I went on a rare excursion to the cinema today. I don’t normally bother because there really aren’t many films that I want to see desperately enough not to wait until the come out on TV or DVD, and thus not have to endure the eardrum-shattering volume at which they must be played to drown out the rustling, chomping and chattering in the auditorium. (Of course, one’s one rustling and chomping tends not to be an issue).This movie was special though and demanded to be viewed on the big screen, albeit not in glorious Technicolour, since it was black and white. Yes, you guessed it, I went to see The Artist.
The plot is simple. It has to be for a silent movie, which needs to convey everything in action and expression. Convoluted plot lines and layers of complexity would be impossible without resorting to dialogue, so it is undemanding and yet very entertaining. You’ll have seen all the best bits in the trailers and clips from various award shows, but I’d still recommend going to see it, though I am sorry I didn’t go to see it before the awards hype. George Valentin is an engaging and charismatic main character and one can completely understand the casting of Jean Dujardin, who has something of Gene Kelly (or a young Vincent Price according to my friend) about him and suits the period well.
The irony of this ommage to ‘ollywood’s golden era is that it could not have been made by Hollywood in this day and age. I am hard pressed to think of any of the stable of Xeroxed starlets and dimensionless action heroes that populate most of Hollywood’s output being up to the task of conveying as much as in their dialogue as one of Jean Dujardin’s silent Gallic shrugs, though there are some old Hollywood troupers among the supporting cast. His co-star, Bérénice Bejo, is delightfully perky and, if you’ve seen the trailers, you probably know that the dog should have got the Oscar as he steals every scene.
Of course, it is not entirely silent in the true sense of the genre. There are totally silent bits, where I was glad there was only the two of us in the cinema (I was sucking my popcorn and barely daring to breathe it was so silent), but there is also music and an entertaining dream sequence with sound effects and…well, I won’t spoil it for you.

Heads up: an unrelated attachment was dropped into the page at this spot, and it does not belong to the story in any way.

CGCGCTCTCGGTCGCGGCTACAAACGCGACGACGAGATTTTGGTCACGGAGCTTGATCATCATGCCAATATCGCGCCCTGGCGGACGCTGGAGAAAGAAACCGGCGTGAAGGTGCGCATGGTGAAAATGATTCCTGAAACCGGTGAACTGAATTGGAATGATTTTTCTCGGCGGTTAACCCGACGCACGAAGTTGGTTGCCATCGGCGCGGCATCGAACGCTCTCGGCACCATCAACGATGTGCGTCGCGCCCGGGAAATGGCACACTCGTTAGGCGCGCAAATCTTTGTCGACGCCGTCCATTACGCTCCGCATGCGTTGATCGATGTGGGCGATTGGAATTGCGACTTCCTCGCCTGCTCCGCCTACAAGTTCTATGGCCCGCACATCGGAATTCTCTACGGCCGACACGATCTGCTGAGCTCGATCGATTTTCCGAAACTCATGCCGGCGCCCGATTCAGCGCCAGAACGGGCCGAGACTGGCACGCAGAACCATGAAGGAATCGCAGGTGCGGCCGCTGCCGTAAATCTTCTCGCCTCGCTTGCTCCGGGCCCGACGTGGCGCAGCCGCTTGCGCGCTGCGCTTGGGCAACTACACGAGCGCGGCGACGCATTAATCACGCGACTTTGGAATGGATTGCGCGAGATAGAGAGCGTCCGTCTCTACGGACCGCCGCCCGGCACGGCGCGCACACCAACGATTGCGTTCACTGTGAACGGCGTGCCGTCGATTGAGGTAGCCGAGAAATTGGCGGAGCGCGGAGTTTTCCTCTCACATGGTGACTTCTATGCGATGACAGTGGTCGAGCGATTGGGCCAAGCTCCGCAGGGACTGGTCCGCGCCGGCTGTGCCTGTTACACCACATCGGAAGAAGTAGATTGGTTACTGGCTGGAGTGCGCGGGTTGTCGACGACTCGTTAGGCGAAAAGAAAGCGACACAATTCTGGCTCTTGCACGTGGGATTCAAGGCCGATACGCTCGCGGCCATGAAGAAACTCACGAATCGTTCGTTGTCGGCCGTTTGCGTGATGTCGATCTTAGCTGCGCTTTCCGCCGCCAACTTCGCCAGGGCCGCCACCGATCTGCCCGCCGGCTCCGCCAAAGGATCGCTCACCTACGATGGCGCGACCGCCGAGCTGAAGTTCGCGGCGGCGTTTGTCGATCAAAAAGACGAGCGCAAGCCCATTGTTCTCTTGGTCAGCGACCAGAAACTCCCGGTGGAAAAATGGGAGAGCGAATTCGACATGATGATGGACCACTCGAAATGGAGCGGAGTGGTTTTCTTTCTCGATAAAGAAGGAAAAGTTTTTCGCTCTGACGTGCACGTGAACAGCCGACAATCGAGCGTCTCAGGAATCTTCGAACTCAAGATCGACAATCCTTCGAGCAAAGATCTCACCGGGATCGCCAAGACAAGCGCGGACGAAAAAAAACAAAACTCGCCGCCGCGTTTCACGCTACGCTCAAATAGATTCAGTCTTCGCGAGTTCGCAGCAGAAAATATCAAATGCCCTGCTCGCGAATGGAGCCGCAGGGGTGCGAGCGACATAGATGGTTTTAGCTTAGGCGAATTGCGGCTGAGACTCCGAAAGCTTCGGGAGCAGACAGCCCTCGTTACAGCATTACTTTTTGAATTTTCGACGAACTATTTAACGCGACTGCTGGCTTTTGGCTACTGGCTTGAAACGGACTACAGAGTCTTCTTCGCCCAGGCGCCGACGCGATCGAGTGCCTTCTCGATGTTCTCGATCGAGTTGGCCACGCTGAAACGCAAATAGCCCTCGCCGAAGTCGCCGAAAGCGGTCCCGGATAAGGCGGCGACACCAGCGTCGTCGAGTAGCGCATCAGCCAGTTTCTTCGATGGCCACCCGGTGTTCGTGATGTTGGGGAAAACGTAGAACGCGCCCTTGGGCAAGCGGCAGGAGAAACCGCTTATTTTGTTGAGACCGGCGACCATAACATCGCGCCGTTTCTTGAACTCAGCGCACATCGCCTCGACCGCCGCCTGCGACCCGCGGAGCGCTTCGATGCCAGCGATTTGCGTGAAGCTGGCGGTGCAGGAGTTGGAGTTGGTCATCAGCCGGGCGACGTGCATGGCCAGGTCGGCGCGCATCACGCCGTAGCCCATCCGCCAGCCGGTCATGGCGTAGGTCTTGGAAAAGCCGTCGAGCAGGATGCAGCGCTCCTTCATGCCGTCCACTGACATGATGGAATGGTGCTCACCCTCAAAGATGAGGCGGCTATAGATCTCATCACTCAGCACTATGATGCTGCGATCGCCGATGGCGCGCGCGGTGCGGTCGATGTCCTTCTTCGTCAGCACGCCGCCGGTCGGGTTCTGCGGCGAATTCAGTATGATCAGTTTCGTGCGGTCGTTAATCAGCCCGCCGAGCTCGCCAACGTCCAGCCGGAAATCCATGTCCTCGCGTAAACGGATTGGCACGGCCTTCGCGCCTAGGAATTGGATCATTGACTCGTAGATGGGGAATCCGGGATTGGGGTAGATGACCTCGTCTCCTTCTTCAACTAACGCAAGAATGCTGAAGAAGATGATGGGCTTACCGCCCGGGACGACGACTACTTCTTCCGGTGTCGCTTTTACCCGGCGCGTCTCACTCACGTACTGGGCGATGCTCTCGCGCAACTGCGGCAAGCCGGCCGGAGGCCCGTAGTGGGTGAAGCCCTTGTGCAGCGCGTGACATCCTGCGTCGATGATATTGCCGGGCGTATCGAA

In all, a thoroughly enjoyable film – mute, rather than the usual dumb cinema fodder – and one that really should be seen on a big screen.
In contrast, I watched Dirk Gently last night with a certain amount of trepidation. Based on the pilot last year, I was expecting a dumbed down rendition of some of Douglas Adams’ best concepts without any of the inconvenient Sci-Fi aspects (aliens, deities, spaceships, time travel) or any challenging references to 19th Century Romantic poets or educated people. I wasn’t disappointed. Oh, it’s entertaining enough, but it just isn’t Adams and in sacrificing the small amount of Sci-Fi, they have had to lose wonderful concepts like the Electric Monk, (needless to say, invented by an alien culture) “a labour-saving device which believed things for you, thus saving you what was becoming an increasingly onerous task, that of believing all the things the world expected you to believe.” Inspired, but sadly lost from this version of Dirk Gently’s adventures.
They sacrificed Coleridge’s Rime of the Ancient Mariner and the premise that Bach’s music was really far more than one man could have composed in a lifetime. Oops, best remove the cultural references – brain-washed, slack-jawed TV-watching masses can not possibly cope, let’s dumb it down for them. At least they have had to retained “the fundamental interconnectedness of all things” in order for the Holistic bit of Dirk Gently’s Holistic Detective Agency to make sense. They also referenced the notion (when driving) of following someone who looks as if they know where they are going – I have been using that one to get me out of traffic jams for a very long time. My bet is that this series, based on the second book, won’t have a Norse God in sight and if it does, I’ll eat Dirk gently’s hat…except they’ve lost that too. Oh well.
It is a reasonably entertaining piece of television in itself, with Steven Mangan’s spaniel-like detective more energetic than Adams’ Gauloise chain-smoking original. It’s watchable and even entertaining, but sadly it is even less Adams than that dreadful Hollywood version of Hitchhikers’. Even if you don’t like Sci-Fi or even Crime as a genre, do read the Dirk Gently books – they are only a little bit sci-fi and very much stuffed full of entertaining and original concepts and humour, not to mention being very well written.